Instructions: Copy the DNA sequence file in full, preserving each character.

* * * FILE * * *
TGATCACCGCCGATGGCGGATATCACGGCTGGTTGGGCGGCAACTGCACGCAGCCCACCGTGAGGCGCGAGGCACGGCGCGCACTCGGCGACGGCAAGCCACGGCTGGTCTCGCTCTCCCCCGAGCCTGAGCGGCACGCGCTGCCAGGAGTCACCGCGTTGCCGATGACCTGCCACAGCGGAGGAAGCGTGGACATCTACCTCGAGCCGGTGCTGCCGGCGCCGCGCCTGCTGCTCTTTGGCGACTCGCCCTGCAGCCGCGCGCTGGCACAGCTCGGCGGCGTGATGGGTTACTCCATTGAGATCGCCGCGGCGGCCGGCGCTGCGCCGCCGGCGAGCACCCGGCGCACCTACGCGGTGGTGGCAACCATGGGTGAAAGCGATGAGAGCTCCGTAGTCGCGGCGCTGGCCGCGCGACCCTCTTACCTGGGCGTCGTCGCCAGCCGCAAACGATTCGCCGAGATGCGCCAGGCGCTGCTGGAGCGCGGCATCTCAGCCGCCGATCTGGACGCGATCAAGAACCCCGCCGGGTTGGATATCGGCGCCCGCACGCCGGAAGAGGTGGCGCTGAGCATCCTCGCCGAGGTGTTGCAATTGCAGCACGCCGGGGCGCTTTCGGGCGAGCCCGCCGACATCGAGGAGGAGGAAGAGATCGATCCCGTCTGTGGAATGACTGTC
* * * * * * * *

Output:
TGATCACCGCCGATGGCGGATATCACGGCTGGTTGGGCGGCAACTGCACGCAGCCCACCGTGAGGCGCGAGGCACGGCGCGCACTCGGCGACGGCAAGCCACGGCTGGTCTCGCTCTCCCCCGAGCCTGAGCGGCACGCGCTGCCAGGAGTCACCGCGTTGCCGATGACCTGCCACAGCGGAGGAAGCGTGGACATCTACCTCGAGCCGGTGCTGCCGGCGCCGCGCCTGCTGCTCTTTGGCGACTCGCCCTGCAGCCGCGCGCTGGCACAGCTCGGCGGCGTGATGGGTTACTCCATTGAGATCGCCGCGGCGGCCGGCGCTGCGCCGCCGGCGAGCACCCGGCGCACCTACGCGGTGGTGGCAACCATGGGTGAAAGCGATGAGAGCTCCGTAGTCGCGGCGCTGGCCGCGCGACCCTCTTACCTGGGCGTCGTCGCCAGCCGCAAACGATTCGCCGAGATGCGCCAGGCGCTGCTGGAGCGCGGCATCTCAGCCGCCGATCTGGACGCGATCAAGAACCCCGCCGGGTTGGATATCGGCGCCCGCACGCCGGAAGAGGTGGCGCTGAGCATCCTCGCCGAGGTGTTGCAATTGCAGCACGCCGGGGCGCTTTCGGGCGAGCCCGCCGACATCGAGGAGGAGGAAGAGATCGATCCCGTCTGTGGAATGACTGTC